INDULGE’s hit list of bars and restaurants along the Miami skyline

Chicken Tagine at Boulud Sud.

There’s no denying Downtown Miami is undergoing a major transformation, and after a decades-long decline, we’re absolutely here for it. From classic staples and a quirky bar in an old retail storefront, to a never-before-seen Tijuana restaurant, an Asian spot with a strong celebrity following, Latin-inspired mezze menus and more, here are the Downtown bars and restaurants we don’t want you to miss—and of course, what to order at each.


Helmed by executive chef Clark Bowen, this relaxed fine-dining concept from Daniel Boulud pulls from the coastal flavors of Côte d’Azur, Spain, Italy, Greece, Morocco, Tunisia, Lebanon, Turkey and beyond. The Chicken Tagine demonstrates how perfectly they meld together — tender pieces of chicken are roasted right off the bone, cooked in a tagine with cauliflower, turnips and couscous, and flavored with a 20+ spice blend that Bowen makes himself. “It’s essentially a one-pot meal, and I think that reminds everyone of home,” Bowen says. “We might change up the ingredients when the seasons change, but it doesn’t skip a beat.” 255 Biscayne Boulevard Way, Downtown Miami; 305-421-8800;

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ADRIANA FERNANDEZ The Taco Elote Dulce at Pez.


“In Mexico, there is a common saying, ‘Sin maíz, no hay país’; which means, ‘without corn, there is no country,’” says Sofia Muñoz, pastry chef of Miami’s first-ever “Baja Med” concept, Pez. Her Taco de Elote Dulce dessert brings this mantra to life. Muñoz makes her own sweet corn ice cream by charring fresh corn and soaking it overnight in an ice cream base, and burns the remaining corn into black ash. Both are served on a sweet tortilla with candied almonds, a beer reduction, caramel popcorn and fresh blueberries. 20 West Flagler Street, Downtown Miami; 305-570-3440;

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Cvltvra’s twist on a classic—Fried Yucca Croquettes.


At this cocina de mercado—which translates to “market kitchen”—sharing is caring. Here, executive chef Fabian Di Paolo fuses Latin ingredients and Mediterranean cooking techniques to make mezze-style plates like Fried Yuccas Croquettes. For this popular starter, Di Paolo purées cooked yucca, rolls it into balls and stuffs each with black beans and shredded mozzarella. After tossing them in yucca flour, egg and Japanese breadcrumbs, the croquettes are fried and served with a coconut salsa. “The key is to not overcook the yucca,” Di Paolo says. “If you do, it will become rubbery and starchy and hard to form into a ball.” 1100 Biscayne Boulevard, Downtown Miami; 305-808-3507;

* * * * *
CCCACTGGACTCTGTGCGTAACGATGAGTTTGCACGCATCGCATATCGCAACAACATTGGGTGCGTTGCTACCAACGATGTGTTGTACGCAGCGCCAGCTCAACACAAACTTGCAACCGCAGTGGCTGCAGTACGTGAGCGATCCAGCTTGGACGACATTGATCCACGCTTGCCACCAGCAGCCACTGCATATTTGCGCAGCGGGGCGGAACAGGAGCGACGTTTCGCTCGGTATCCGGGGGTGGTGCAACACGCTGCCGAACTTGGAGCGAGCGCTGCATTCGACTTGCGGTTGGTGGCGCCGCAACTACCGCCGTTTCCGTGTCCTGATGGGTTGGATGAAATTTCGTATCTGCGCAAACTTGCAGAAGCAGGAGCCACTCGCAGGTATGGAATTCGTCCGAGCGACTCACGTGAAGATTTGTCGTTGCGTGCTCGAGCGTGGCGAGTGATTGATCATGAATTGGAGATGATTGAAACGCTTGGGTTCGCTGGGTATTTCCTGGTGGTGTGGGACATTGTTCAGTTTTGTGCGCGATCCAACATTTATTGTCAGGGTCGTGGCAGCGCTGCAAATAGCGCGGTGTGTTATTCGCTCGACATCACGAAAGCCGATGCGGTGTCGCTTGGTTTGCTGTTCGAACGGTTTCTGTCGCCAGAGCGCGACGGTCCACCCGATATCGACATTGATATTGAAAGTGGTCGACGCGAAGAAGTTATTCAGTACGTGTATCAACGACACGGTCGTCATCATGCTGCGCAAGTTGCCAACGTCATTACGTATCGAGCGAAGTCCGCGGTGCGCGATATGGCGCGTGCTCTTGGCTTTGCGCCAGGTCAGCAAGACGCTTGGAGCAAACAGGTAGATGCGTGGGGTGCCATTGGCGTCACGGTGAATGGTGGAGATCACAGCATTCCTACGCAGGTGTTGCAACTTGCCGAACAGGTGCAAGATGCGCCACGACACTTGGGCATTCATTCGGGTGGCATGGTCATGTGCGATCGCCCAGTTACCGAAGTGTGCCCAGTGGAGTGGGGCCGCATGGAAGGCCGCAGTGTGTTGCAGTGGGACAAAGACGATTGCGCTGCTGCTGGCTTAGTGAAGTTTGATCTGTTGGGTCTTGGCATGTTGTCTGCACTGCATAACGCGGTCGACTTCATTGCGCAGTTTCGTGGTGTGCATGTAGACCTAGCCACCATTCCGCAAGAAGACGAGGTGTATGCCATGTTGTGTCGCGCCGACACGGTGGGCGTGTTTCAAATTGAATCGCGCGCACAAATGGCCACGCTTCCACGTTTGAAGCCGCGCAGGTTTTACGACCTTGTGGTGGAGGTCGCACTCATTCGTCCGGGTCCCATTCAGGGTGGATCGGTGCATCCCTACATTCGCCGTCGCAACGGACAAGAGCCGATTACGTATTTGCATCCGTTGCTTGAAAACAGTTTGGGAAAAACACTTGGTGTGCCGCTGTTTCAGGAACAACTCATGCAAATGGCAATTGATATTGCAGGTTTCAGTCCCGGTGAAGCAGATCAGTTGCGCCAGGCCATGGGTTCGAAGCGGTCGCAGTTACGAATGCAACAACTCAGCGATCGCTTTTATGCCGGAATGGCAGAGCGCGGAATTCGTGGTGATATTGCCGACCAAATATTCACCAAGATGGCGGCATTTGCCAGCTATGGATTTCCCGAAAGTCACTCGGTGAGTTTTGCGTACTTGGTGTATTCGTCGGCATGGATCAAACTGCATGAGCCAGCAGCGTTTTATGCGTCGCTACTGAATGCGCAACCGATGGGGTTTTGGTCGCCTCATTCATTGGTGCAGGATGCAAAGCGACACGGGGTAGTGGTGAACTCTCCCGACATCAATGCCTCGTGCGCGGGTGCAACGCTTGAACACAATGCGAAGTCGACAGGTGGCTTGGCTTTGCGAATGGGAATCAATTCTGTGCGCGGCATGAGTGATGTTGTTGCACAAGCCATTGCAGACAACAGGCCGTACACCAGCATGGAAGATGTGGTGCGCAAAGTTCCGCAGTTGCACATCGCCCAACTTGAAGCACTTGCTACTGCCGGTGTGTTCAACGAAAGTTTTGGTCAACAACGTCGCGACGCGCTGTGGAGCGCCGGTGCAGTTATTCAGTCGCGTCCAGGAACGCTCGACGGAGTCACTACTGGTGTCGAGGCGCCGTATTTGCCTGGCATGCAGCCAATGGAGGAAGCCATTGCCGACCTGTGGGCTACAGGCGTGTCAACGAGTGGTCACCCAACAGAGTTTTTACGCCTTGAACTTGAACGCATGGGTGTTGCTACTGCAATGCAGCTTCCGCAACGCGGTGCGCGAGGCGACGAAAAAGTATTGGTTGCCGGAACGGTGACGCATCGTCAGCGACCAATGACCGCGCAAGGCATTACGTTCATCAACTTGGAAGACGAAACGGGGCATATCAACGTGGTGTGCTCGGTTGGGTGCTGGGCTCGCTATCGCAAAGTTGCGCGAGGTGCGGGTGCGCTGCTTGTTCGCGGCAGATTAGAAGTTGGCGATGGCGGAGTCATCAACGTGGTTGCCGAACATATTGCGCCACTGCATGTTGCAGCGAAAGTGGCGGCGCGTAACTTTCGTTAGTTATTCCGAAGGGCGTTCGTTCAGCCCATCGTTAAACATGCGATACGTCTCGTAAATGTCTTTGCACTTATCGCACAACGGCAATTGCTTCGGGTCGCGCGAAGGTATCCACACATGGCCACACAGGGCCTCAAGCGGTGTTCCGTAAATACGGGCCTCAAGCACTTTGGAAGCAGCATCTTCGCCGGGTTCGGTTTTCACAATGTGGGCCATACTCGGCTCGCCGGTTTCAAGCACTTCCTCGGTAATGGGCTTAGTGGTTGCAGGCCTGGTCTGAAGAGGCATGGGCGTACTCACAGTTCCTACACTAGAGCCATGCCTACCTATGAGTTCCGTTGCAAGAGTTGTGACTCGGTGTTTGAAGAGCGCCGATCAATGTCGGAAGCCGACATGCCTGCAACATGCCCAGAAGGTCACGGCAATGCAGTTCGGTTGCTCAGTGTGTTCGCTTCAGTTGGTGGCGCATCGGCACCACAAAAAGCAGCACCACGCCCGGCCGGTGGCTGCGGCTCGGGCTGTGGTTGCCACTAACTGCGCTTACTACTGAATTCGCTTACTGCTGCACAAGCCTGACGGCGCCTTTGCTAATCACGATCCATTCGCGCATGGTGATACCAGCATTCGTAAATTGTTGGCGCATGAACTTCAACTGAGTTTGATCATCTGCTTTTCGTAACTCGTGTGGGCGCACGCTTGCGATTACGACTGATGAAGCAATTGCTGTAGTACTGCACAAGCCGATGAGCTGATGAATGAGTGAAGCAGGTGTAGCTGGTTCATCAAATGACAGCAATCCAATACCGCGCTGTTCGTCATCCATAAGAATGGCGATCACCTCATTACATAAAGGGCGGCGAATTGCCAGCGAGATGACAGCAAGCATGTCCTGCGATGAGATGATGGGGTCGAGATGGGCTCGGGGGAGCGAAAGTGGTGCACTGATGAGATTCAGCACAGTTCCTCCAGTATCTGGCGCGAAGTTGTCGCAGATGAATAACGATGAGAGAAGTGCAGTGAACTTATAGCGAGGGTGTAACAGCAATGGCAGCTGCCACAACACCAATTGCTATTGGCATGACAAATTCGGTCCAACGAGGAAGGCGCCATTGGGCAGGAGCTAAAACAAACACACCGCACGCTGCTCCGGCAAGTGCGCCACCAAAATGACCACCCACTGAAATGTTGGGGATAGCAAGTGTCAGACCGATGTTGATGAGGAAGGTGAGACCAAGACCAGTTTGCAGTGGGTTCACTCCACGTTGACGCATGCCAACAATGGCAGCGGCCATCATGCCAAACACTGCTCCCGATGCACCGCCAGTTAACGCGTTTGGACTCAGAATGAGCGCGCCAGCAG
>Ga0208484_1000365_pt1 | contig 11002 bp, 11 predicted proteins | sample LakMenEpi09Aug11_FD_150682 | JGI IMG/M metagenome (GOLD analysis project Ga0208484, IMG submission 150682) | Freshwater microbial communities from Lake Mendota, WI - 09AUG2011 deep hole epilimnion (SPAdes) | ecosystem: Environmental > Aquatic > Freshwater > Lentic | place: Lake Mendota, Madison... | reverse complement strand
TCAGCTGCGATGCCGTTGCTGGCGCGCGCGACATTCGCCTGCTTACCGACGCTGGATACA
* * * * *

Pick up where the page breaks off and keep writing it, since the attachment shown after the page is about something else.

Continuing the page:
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The signature Porterhouse for Two at Wolfgang’s Steakhouse.


When you’re craving a good steak, grab a date, head to Wolfgang Zwiener namesake New York transplant and order the Porterhouse for Two. “We dry-age our U.S.D.A Prime beef for 28 days in Wolfgang’s very own aging box, which has an air circulation system that removes moisture from the meat,” executive chef Saad Miguel says. “Then, our 1,600-degree broiler turns it into a tender, juicy steak with Wolfgang’s signature dark, caramelized crust.” 315 South Biscayne Boulevard, Downtown Miami; 305-487-7130;

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Lemon caper butter adds zest to Area 31’s Whole Branzino dish.


Hovering over Biscayne Bay from the 16th floor of the EPIC Hotel, this restaurant—named for Fishing Area 31, the ecologically-sound marine waters that engulf Florida’s Atlantic coast—has sunset views like none other. Pair that vista with executive chef Alex Olivier’s Whole-Roasted Branzino, and it’ll be a night your senses never forget. “The branzino is perfect for spring,” says Olivier. “We serve it with smoked ratatouille, tapenade and a lemon-caper brown butter.” 270 Biscayne Boulevard Way, Downtown Miami; 305-424-5234;

For Those After-Dinner Drinks

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Adam DelGiudice Mama Tried.

Lost Boy: Once a denim shop, this bar honors its name through decor: picture a hat rack from Cuba, antique bookcases, gold mermaids and a piano used as a table, among other random things. Drinks are straightforward, with a twist—like the Chili-Passion Caipirinha with Avua Cachaça, Chinola, lime, cane sugar, and Sriracha. 157 East Flagler Street; 305-372-7303;

Mama Tried: Mama’s trying hard at this upscale dive bar, where imbibers can sip Porn Star Martinis under twinkling fiber optic stars and hanging, gold disco lamps. 207 Northeast 1st Street; 786-803-8087;

Jaguar Sun: This X Miami lobby bar serves High Horse gin cocktails and cacio e pepe from ex-Per Se chef Carey Hynes. 230 Northeast 4th Street; 786-860-2422;